Peter J. Park, PhD, is a professor of biomedical informatics at Harvard Medical School. His research group (http://compbio.hms.harvard.edu) specializes in computational and statistical analysis of large-scale DNA sequencing data to understand genetic and epigenetic mechanisms related to disease processes. Originally trained in applied mathematics (B.A., Harvard; Ph.D., Caltech), he was introduced to molecular biology and genetics during his postdoctoral studies in biostatistics. His laboratory has developed a number of algorithms for genome analysis, especially for identification of structural alterations from whole-genome sequencing data, and has made substantial contributions to consortium projects such as The Cancer Genome Atlas (TCGA), Encyclopedia of DNA Elements (ENCODE), and 4D Nucleome (4DN). He also serves as the director of the Bioinformatics and Integrative Genomics Ph.D. program at Harvard Medical School and a co-leader of the Cancer Data Science Program at Dana-Farber/Harvard Cancer Center.
Deborah Persaud, MD, is Professor in the Department of Pediatrics at the Johns Hopkins University School of Medicine and in Molecular Microbiology and Immunology and International Health in the Johns Hopkins Bloomberg School of Public Health. Her research focuses on the pathogenesis of HIV persistence, latency and control in pediatric and adolescent infections. She is the Scientific Chair of the HIV Cure Committee for the NIH-sponsored- International Maternal Pediatric Adolescent AIDS Clinical Trials (IMPAACT) Network, where she oversees the development of clinical trials targeting HIV remission and cure therapeutics for infants, children and adolescents. Her report on the “Mississippi Baby” was the first well-documented case of HIV remission from very early ART that formed the basis for several clinical trials of very early treatment of infants to achieve HIV remission and cure.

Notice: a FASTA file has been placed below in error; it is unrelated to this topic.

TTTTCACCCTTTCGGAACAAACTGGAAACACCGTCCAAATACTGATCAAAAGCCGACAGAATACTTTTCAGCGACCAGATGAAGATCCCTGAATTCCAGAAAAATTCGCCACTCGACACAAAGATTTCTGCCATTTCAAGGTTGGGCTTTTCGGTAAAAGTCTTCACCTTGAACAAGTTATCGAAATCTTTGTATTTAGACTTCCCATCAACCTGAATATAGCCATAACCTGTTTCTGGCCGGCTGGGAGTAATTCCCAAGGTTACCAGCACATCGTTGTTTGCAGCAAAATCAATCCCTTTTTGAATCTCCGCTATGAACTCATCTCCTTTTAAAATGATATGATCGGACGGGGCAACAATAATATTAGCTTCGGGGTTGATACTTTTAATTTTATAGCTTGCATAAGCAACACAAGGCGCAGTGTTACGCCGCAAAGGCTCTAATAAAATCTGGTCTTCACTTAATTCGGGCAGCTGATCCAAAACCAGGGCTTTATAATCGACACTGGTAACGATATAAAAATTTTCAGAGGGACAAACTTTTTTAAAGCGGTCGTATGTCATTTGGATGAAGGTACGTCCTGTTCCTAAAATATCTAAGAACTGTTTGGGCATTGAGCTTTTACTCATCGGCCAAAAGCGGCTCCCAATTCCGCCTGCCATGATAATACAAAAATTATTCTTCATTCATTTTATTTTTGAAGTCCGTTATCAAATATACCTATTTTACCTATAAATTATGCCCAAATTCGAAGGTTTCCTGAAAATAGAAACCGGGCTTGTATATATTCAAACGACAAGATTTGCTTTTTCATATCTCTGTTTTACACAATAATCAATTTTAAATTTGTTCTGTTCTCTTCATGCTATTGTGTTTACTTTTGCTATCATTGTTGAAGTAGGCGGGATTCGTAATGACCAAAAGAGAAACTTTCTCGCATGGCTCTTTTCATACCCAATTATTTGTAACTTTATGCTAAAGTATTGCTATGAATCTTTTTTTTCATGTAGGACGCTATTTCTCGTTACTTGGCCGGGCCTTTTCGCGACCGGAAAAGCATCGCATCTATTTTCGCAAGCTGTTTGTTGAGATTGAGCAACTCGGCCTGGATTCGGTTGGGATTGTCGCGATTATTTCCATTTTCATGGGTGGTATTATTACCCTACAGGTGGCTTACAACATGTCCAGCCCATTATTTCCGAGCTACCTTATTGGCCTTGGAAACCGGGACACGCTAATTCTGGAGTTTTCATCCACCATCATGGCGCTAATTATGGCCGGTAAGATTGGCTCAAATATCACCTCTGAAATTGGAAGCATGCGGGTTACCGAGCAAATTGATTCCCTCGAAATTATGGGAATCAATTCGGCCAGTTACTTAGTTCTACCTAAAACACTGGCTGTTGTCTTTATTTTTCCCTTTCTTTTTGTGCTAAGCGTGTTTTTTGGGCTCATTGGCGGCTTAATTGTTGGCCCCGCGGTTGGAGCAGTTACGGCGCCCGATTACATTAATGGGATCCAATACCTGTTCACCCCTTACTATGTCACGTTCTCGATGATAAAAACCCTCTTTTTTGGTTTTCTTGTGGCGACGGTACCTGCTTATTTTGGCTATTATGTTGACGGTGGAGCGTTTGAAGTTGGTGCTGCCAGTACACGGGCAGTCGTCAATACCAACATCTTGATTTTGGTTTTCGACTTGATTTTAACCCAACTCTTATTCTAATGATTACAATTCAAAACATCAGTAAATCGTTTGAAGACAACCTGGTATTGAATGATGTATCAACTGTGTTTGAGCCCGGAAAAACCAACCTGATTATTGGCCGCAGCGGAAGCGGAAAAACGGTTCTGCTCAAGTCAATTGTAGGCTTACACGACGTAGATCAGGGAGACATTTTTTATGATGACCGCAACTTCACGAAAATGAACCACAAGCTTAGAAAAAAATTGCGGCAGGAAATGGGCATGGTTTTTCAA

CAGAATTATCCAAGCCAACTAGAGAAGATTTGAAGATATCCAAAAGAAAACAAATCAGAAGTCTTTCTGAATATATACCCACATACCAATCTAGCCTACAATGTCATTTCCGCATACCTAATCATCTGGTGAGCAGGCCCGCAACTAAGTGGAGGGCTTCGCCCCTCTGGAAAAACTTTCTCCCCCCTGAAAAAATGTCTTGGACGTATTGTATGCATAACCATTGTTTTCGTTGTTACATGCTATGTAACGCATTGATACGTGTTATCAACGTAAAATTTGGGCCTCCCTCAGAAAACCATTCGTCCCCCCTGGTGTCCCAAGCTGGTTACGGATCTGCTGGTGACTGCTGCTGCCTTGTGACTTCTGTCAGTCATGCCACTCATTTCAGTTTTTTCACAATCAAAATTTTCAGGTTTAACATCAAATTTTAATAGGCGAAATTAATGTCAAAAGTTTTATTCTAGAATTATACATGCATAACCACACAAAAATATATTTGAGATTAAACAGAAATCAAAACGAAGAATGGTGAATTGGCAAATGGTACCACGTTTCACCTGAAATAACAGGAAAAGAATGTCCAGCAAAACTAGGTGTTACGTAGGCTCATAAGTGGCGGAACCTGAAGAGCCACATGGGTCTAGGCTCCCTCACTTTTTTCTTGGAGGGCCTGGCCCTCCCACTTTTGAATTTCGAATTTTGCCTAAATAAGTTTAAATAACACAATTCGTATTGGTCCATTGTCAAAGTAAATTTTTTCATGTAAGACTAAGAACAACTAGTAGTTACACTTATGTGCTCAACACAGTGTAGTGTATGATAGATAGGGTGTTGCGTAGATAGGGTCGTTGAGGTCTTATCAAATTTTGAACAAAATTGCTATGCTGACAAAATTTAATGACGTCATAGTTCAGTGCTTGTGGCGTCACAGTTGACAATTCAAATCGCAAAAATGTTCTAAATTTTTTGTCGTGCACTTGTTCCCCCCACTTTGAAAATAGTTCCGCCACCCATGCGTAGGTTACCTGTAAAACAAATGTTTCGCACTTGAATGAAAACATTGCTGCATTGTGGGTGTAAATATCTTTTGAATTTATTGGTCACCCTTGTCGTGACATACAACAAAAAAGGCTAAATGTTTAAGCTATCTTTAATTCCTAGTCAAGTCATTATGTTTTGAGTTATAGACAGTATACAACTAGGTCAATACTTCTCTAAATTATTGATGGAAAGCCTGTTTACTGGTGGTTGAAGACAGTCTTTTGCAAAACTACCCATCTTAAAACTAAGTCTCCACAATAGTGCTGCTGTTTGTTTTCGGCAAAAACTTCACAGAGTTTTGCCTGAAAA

Tomaz Pickrell, PhD
Paul J. Planet, MD, PhD is a pediatric infectious disease specialist at the Children's Hospital of Philadelphia and an Assistant Professor at the University of Pennsylvania. Dr. Planet's laboratory studies the evolution of infectious disease using molecular and bioinformatic techniques. Special interests include evolution of Staphylococcus aureus, nontuberculous mycobacteria, and Prevotella melaninogenica, and SARS-CoV2. Clinically, in addition to general infectious disease, Dr. Planet specializes in the treatment of infections in cystic fibrosis. Dr. Planet received his undergraduate degree from Yale University. He completed his MD, PhD, Residency, and Fellowship at Columbia University.